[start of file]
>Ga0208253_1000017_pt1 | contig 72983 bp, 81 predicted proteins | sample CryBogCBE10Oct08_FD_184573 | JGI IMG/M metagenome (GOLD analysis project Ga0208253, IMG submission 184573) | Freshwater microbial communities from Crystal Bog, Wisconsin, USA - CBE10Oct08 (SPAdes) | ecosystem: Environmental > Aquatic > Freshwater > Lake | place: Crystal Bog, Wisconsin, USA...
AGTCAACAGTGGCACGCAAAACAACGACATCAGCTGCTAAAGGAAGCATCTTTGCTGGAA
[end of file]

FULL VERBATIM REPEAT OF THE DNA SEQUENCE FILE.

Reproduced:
>Ga0208253_1000017_pt1 | contig 72983 bp, 81 predicted proteins | sample CryBogCBE10Oct08_FD_184573 | JGI IMG/M metagenome (GOLD analysis project Ga0208253, IMG submission 184573) | Freshwater microbial communities from Crystal Bog, Wisconsin, USA - CBE10Oct08 (SPAdes) | ecosystem: Environmental > Aquatic > Freshwater > Lake | place: Crystal Bog, Wisconsin, USA...
AGTCAACAGTGGCACGCAAAACAACGACATCAGCTGCTAAAGGAAGCATCTTTGCTGGAA